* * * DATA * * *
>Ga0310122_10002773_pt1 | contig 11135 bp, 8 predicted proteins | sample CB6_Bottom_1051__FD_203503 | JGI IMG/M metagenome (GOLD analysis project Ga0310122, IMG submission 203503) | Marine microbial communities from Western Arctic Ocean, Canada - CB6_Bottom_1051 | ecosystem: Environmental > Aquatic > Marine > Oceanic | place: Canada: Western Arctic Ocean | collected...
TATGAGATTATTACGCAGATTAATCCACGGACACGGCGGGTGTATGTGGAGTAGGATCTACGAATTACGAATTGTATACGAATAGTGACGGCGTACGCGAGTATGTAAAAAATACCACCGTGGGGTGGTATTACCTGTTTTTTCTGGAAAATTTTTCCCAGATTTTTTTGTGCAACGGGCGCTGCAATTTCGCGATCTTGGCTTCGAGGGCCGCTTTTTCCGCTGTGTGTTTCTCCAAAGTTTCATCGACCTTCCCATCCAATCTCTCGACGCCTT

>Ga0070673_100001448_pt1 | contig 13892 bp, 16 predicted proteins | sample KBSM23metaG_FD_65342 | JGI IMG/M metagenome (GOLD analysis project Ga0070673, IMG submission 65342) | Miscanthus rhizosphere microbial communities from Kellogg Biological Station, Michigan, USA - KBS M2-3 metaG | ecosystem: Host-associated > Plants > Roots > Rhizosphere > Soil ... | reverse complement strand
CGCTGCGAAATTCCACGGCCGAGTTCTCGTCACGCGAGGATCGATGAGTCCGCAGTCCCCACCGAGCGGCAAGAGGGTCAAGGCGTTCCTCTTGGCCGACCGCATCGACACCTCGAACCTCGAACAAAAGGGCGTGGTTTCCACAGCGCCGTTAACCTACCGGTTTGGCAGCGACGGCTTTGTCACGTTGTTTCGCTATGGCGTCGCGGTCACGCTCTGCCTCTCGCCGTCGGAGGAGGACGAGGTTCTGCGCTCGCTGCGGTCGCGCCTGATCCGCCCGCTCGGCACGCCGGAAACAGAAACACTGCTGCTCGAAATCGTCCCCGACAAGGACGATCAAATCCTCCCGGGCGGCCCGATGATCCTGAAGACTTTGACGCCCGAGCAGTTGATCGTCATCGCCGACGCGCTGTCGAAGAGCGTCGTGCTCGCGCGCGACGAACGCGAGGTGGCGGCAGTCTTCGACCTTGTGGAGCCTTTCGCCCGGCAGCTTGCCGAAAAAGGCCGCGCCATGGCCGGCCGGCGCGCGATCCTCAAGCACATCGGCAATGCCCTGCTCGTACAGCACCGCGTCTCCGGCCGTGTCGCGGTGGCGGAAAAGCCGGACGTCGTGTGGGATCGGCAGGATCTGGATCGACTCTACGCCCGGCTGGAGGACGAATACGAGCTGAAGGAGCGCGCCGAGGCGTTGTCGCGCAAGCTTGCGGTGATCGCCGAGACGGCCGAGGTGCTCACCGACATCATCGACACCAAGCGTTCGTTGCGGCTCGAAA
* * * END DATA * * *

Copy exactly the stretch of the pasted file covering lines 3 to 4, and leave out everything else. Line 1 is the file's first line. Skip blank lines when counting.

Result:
>Ga0070673_100001448_pt1 | contig 13892 bp, 16 predicted proteins | sample KBSM23metaG_FD_65342 | JGI IMG/M metagenome (GOLD analysis project Ga0070673, IMG submission 65342) | Miscanthus rhizosphere microbial communities from Kellogg Biological Station, Michigan, USA - KBS M2-3 metaG | ecosystem: Host-associated > Plants > Roots > Rhizosphere > Soil ... | reverse complement strand
CGCTGCGAAATTCCACGGCCGAGTTCTCGTCACGCGAGGATCGATGAGTCCGCAGTCCCCACCGAGCGGCAAGAGGGTCAAGGCGTTCCTCTTGGCCGACCGCATCGACACCTCGAACCTCGAACAAAAGGGCGTGGTTTCCACAGCGCCGTTAACCTACCGGTTTGGCAGCGACGGCTTTGTCACGTTGTTTCGCTATGGCGTCGCGGTCACGCTCTGCCTCTCGCCGTCGGAGGAGGACGAGGTTCTGCGCTCGCTGCGGTCGCGCCTGATCCGCCCGCTCGGCACGCCGGAAACAGAAACACTGCTGCTCGAAATCGTCCCCGACAAGGACGATCAAATCCTCCCGGGCGGCCCGATGATCCTGAAGACTTTGACGCCCGAGCAGTTGATCGTCATCGCCGACGCGCTGTCGAAGAGCGTCGTGCTCGCGCGCGACGAACGCGAGGTGGCGGCAGTCTTCGACCTTGTGGAGCCTTTCGCCCGGCAGCTTGCCGAAAAAGGCCGCGCCATGGCCGGCCGGCGCGCGATCCTCAAGCACATCGGCAATGCCCTGCTCGTACAGCACCGCGTCTCCGGCCGTGTCGCGGTGGCGGAAAAGCCGGACGTCGTGTGGGATCGGCAGGATCTGGATCGACTCTACGCCCGGCTGGAGGACGAATACGAGCTGAAGGAGCGCGCCGAGGCGTTGTCGCGCAAGCTTGCGGTGATCGCCGAGACGGCCGAGGTGCTCACCGACATCATCGACACCAAGCGTTCGTTGCGGCTCGAAA